We are lived by powers we pretend to understand.
        — W. H. Auden
I am a camera with its shutter open, quite passive, recording, not thinking.
        — Christopher Isherwood

Part 1

A persistent shimmer sears my clenched eyelids: my fitful slumber violated. Out a south-facing window, Saturday’s excess of sun mottles the nodding spines and lax foliage of Mimmu’s fig bushes. Finally and fully wrecked, my assaulted sleep abdicates to an obstinate sun. I am me, awake.

Hauling my contorted person from the wad of stale bedclothes, I adjust to a vague spasm from the prior night’s drubbing. I stand or attempt to, determining the naked Giacometti teetering in the mirror is myself, erect, a waving limb marking daylight and shadow, hardly different from the fig branches out my window.

My senses wrangle to parse space and time, trying to devise a semblance of a here and a now, other stirrings imposing an unheralded order on the swirl of bright and dim. A young man, maybe seventeen, fair as a Persian prince smiles the other side of the pane. Possibly, I was dreaming.

Precipitously I awaken fully. All of the light is forced out of the moment as the boom of Respighi’s Ancient Airs and Dances crackles and bellows a crushing racket from a warped speaker of a tiny radio in the barn where I presume Mimmu is awake and working.

Grabbing Mimmu’s robe, a billow of paisley silk, scarlets, greens, and blacks envelopes my skin and bones nearly twice around. At a glance, I am a rococo Christmas ornament endeavoring to locate the door to greet the young man who I begin to recall through my self-wrapping and travel to the door.

He is one Augustu “Gus” Matranga. Mimmu and I met him a week prior at Club Scheherazade. The Persian prince took heed of Mimmu down front, alone sketching Big Bettye as she extemporized the whisper of a melody over the piano man’s fingertips, glancing seemingly above the white and black keys at the Scheherazade. The place transformed: no longer a hazy dive but for a solitary moment, even the stale smells of old beer and wet cigarette butts became those of incense and bees’ wax candles.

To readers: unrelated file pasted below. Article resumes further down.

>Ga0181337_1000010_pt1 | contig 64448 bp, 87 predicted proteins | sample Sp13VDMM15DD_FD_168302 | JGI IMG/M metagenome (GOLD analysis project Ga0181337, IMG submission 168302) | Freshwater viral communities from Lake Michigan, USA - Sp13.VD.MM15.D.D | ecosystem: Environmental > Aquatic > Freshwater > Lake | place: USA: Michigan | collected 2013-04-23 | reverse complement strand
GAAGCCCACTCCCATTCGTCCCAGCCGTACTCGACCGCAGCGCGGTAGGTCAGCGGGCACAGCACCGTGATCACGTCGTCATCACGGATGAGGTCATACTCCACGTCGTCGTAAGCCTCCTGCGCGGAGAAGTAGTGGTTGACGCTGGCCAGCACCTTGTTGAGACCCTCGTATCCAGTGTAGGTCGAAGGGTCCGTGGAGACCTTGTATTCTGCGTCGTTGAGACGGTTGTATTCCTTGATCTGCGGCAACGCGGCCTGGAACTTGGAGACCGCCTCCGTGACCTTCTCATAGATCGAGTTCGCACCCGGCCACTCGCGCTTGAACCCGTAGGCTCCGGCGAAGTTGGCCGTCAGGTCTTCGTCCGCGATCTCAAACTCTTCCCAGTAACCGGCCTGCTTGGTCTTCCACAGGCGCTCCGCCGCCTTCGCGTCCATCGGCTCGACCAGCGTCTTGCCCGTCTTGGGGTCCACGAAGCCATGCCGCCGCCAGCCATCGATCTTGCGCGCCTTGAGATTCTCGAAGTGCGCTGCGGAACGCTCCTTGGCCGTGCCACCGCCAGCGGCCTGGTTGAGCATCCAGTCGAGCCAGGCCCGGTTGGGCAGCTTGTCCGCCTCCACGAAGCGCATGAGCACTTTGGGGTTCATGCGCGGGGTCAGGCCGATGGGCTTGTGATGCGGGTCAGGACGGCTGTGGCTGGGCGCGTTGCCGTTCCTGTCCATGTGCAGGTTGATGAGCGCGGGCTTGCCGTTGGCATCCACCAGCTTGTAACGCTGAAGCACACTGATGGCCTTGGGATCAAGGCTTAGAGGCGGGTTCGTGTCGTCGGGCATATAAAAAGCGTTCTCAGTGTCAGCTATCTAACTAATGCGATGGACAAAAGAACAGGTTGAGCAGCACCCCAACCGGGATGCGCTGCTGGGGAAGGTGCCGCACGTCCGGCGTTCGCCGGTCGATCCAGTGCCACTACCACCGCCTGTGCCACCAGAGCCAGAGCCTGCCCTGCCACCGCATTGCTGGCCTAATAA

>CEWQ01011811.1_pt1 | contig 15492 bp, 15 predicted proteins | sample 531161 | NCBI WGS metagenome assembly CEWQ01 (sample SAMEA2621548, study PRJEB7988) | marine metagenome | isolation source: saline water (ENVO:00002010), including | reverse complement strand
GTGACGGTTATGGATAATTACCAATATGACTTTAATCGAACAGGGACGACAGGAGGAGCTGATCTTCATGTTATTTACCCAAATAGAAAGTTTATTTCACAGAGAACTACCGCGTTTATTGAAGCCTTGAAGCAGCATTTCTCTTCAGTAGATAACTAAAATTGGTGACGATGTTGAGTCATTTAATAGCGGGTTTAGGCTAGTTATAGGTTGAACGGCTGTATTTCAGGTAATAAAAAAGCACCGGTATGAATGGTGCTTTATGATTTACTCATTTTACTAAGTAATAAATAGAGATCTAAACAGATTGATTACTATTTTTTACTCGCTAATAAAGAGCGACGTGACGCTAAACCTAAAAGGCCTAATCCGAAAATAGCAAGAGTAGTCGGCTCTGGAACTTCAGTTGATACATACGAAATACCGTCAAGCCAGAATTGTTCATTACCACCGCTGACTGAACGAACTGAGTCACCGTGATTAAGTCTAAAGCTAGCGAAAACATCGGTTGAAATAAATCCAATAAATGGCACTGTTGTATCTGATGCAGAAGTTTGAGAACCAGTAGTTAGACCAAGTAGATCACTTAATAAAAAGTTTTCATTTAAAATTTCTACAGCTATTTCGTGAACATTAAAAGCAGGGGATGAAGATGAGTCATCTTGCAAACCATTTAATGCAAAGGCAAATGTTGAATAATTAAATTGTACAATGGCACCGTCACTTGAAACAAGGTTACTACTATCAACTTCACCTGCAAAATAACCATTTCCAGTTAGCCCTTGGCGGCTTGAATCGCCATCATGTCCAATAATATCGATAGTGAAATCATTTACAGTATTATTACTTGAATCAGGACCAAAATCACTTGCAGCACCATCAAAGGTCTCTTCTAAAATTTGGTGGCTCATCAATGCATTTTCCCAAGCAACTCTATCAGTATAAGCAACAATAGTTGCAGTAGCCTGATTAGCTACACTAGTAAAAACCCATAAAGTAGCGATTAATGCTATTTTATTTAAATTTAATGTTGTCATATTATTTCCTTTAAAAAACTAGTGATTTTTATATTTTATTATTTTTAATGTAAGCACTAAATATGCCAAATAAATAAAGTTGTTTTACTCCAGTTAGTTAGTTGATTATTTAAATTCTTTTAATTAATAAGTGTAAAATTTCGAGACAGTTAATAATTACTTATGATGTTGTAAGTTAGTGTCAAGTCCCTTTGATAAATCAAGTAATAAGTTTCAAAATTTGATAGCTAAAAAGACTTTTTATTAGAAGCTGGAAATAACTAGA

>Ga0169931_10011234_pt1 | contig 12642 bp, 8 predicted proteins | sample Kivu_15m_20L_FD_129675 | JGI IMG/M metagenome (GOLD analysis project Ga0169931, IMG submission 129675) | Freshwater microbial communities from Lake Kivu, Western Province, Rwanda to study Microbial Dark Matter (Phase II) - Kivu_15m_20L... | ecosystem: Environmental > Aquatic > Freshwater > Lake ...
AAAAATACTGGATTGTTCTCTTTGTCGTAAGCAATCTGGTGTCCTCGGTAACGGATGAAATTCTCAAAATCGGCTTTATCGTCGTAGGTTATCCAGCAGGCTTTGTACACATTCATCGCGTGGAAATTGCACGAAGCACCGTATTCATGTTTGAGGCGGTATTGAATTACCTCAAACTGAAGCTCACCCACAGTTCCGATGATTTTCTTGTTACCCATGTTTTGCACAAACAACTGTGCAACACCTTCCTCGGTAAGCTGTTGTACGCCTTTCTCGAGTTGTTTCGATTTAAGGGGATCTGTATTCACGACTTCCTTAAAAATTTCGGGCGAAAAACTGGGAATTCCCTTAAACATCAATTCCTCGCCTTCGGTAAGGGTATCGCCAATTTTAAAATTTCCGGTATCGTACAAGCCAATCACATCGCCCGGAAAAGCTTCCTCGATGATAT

In the year I have known Mimmu and the months I have cohabited with him at his farm, he sometimes abruptly walks away from me to sketch on a napkin, to take a note about something he has observed, or simply to study a thing like a variety of plant or tree or the moon in the daylight sky. I gleaned early on in our friendship his taking small vacations from normal social interaction as the cost of romantic involvement with a visual artist. Rather than feeling disclaimed, I love his egresses from “normal life.” I love how Mimmu is so in love with the world. It is part of loving him.

In the bar, Mimmu sketched on an assortment of bar napkins pieced together like a jigsaw puzzle on the cramped circular bar table. From across the room where I sat, I watched Mimmu work oblivious to the crowd, the smoky room, and the dark chiseled, half-boy, half-man who followed Mimmu’s every line as the older brawnier man recorded his impressions with a stubby pencil on a sometimes uncooperative cocktail napkin.

Danny Cinquemani, one of the regular toughs always at the Scheherazade, barged up to Mimmu, slapping him on the back. Cinquemani was oblivious to Mimmu’s endeavor. Mimmu, nearly always good-humored, laughed and cajoled a moment with the gangster, then immediately returned to his work.

When Bettye had finished her set and the club resumed its usual cacophony of bottles, glasses, and guffaws, I stepped across the room to join Mimmu at his bar-table-turned-easel. As I crossed in Mimmu’s direction, the young man turned to me.

“He’s amazing,” he said.

“Yes, he is,” I replied. “Why don’t you join us? I’ll introduce you.”

“Oh, thank you.”

We both stepped up to Mimmu, and I said to him, “It seems you have a fan. Mimmu Finocchiaro, this is…I’m sorry I don’t know your name.”

“Oh, sorry, I’m Gus Matranga…Mr. Finocchiaro, I’m so pleased to meet you. I love your work.”

“Well, you, young man, have the name of an artist far greater than my meager talents. Are you a relation of Dante Matranga?”

“Yes, he was my father’s cousin. He’s why I am here, not here in the bar but here in the world. He’s somewhat responsible for my existence.”

It seems Gus’s father was Dante Matranga’s helper painting the murals at Saint Joseph’s Church. The woman who was to become Gus’s mother worked at the church.

Gus Junior attended St. Bonaventure High School and was to start a full scholarship to Georgetown in the fall.

“A radical jump,” Mimmu jibed, “from the Franciscans to the Jesuits!”

The younger man laughed out loud…

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